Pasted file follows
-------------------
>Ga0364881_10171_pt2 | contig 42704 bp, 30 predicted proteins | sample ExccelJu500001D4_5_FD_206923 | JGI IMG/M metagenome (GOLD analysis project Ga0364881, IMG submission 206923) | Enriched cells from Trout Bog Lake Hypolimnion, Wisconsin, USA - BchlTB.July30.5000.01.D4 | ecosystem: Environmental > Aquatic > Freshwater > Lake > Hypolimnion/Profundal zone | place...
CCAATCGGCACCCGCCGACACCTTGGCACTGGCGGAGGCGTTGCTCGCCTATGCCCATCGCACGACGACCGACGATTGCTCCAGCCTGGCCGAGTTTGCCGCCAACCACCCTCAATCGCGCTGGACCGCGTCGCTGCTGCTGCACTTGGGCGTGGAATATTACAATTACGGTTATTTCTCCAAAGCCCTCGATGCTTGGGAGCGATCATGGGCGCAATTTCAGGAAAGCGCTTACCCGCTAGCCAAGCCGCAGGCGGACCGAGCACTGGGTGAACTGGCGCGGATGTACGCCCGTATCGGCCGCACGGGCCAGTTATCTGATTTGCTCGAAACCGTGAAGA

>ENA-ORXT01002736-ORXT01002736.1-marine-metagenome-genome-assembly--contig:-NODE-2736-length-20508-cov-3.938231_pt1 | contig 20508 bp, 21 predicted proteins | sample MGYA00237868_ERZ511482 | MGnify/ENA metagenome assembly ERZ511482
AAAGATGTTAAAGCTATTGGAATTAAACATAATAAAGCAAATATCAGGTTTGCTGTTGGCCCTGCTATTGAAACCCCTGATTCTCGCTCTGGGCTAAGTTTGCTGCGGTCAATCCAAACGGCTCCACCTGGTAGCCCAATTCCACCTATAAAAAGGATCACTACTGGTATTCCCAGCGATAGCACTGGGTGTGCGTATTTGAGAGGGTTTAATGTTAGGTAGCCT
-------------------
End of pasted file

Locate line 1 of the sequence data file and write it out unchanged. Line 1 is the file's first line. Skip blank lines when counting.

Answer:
>Ga0364881_10171_pt2 | contig 42704 bp, 30 predicted proteins | sample ExccelJu500001D4_5_FD_206923 | JGI IMG/M metagenome (GOLD analysis project Ga0364881, IMG submission 206923) | Enriched cells from Trout Bog Lake Hypolimnion, Wisconsin, USA - BchlTB.July30.5000.01.D4 | ecosystem: Environmental > Aquatic > Freshwater > Lake > Hypolimnion/Profundal zone | place...